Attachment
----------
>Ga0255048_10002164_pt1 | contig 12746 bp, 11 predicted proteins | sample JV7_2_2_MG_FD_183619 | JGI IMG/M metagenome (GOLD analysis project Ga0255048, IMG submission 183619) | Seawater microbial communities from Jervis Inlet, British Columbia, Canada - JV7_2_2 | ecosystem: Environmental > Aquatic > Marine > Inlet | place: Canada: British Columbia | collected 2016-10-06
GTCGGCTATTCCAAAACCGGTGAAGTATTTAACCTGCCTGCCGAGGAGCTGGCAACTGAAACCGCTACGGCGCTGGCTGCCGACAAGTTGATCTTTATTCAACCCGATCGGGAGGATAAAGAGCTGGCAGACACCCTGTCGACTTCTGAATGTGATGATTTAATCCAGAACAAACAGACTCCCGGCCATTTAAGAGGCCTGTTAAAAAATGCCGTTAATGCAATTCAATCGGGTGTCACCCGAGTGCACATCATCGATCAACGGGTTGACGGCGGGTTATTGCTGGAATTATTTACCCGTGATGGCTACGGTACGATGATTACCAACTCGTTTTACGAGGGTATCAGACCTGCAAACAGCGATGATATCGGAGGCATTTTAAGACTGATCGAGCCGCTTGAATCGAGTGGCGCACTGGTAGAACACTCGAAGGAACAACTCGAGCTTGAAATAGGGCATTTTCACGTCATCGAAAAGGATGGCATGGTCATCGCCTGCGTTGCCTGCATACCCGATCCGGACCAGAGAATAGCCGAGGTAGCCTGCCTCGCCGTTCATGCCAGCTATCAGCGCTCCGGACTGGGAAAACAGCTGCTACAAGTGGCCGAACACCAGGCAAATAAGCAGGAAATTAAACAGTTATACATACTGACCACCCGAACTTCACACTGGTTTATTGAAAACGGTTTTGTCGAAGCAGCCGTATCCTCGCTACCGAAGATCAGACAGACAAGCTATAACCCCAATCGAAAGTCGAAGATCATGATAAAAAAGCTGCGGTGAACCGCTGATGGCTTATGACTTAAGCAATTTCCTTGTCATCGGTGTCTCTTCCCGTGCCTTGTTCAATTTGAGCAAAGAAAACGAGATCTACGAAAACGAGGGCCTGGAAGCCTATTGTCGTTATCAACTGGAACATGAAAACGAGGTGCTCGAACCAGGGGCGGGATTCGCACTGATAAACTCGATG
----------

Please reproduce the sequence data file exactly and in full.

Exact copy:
>Ga0255048_10002164_pt1 | contig 12746 bp, 11 predicted proteins | sample JV7_2_2_MG_FD_183619 | JGI IMG/M metagenome (GOLD analysis project Ga0255048, IMG submission 183619) | Seawater microbial communities from Jervis Inlet, British Columbia, Canada - JV7_2_2 | ecosystem: Environmental > Aquatic > Marine > Inlet | place: Canada: British Columbia | collected 2016-10-06
GTCGGCTATTCCAAAACCGGTGAAGTATTTAACCTGCCTGCCGAGGAGCTGGCAACTGAAACCGCTACGGCGCTGGCTGCCGACAAGTTGATCTTTATTCAACCCGATCGGGAGGATAAAGAGCTGGCAGACACCCTGTCGACTTCTGAATGTGATGATTTAATCCAGAACAAACAGACTCCCGGCCATTTAAGAGGCCTGTTAAAAAATGCCGTTAATGCAATTCAATCGGGTGTCACCCGAGTGCACATCATCGATCAACGGGTTGACGGCGGGTTATTGCTGGAATTATTTACCCGTGATGGCTACGGTACGATGATTACCAACTCGTTTTACGAGGGTATCAGACCTGCAAACAGCGATGATATCGGAGGCATTTTAAGACTGATCGAGCCGCTTGAATCGAGTGGCGCACTGGTAGAACACTCGAAGGAACAACTCGAGCTTGAAATAGGGCATTTTCACGTCATCGAAAAGGATGGCATGGTCATCGCCTGCGTTGCCTGCATACCCGATCCGGACCAGAGAATAGCCGAGGTAGCCTGCCTCGCCGTTCATGCCAGCTATCAGCGCTCCGGACTGGGAAAACAGCTGCTACAAGTGGCCGAACACCAGGCAAATAAGCAGGAAATTAAACAGTTATACATACTGACCACCCGAACTTCACACTGGTTTATTGAAAACGGTTTTGTCGAAGCAGCCGTATCCTCGCTACCGAAGATCAGACAGACAAGCTATAACCCCAATCGAAAGTCGAAGATCATGATAAAAAAGCTGCGGTGAACCGCTGATGGCTTATGACTTAAGCAATTTCCTTGTCATCGGTGTCTCTTCCCGTGCCTTGTTCAATTTGAGCAAAGAAAACGAGATCTACGAAAACGAGGGCCTGGAAGCCTATTGTCGTTATCAACTGGAACATGAAAACGAGGTGCTCGAACCAGGGGCGGGATTCGCACTGATAAACTCGATG